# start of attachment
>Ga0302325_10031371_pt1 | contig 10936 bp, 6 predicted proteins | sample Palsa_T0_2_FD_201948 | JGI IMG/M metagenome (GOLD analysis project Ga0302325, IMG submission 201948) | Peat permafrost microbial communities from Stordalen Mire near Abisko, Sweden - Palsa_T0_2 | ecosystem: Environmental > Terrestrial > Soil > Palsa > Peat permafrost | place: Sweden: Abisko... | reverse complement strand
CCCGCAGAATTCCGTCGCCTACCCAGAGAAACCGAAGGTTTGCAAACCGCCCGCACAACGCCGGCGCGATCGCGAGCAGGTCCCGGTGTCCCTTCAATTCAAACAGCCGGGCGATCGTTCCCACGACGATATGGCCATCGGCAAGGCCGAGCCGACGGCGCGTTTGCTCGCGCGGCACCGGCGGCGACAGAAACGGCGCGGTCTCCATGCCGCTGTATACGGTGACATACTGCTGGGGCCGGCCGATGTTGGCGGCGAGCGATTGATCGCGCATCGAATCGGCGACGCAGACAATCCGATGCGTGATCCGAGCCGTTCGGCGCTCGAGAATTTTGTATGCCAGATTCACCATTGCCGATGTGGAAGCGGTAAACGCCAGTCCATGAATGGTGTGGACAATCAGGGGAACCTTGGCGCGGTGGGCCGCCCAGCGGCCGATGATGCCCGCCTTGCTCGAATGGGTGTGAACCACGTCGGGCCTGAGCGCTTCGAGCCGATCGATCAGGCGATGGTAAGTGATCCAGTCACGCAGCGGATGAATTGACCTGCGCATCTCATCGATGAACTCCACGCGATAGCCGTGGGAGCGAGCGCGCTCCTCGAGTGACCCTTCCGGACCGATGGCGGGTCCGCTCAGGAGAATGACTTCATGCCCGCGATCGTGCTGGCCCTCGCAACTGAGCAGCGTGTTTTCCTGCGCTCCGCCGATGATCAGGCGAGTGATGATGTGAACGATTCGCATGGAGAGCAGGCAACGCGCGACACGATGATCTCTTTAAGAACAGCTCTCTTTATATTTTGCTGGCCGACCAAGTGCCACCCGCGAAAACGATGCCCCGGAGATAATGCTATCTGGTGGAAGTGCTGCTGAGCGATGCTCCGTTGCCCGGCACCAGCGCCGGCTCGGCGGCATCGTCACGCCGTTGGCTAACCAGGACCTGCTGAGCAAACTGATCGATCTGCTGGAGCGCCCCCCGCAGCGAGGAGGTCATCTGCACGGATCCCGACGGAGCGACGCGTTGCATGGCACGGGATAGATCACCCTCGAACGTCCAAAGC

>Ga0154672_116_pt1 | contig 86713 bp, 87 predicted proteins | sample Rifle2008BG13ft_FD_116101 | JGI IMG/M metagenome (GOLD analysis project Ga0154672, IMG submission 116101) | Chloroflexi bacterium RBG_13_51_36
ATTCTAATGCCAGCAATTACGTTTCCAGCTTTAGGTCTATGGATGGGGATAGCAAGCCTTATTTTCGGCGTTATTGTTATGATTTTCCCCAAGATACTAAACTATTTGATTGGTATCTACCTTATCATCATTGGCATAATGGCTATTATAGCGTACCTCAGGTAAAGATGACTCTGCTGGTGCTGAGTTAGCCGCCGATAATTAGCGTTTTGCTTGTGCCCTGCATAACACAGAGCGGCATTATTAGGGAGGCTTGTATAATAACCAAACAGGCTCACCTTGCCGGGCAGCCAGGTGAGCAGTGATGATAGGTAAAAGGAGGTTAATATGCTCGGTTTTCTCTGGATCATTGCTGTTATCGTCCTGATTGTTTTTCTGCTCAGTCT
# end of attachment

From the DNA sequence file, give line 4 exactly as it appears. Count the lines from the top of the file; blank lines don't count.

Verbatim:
ATTCTAATGCCAGCAATTACGTTTCCAGCTTTAGGTCTATGGATGGGGATAGCAAGCCTTATTTTCGGCGTTATTGTTATGATTTTCCCCAAGATACTAAACTATTTGATTGGTATCTACCTTATCATCATTGGCATAATGGCTATTATAGCGTACCTCAGGTAAAGATGACTCTGCTGGTGCTGAGTTAGCCGCCGATAATTAGCGTTTTGCTTGTGCCCTGCATAACACAGAGCGGCATTATTAGGGAGGCTTGTATAATAACCAAACAGGCTCACCTTGCCGGGCAGCCAGGTGAGCAGTGATGATAGGTAAAAGGAGGTTAATATGCTCGGTTTTCTCTGGATCATTGCTGTTATCGTCCTGATTGTTTTTCTGCTCAGTCT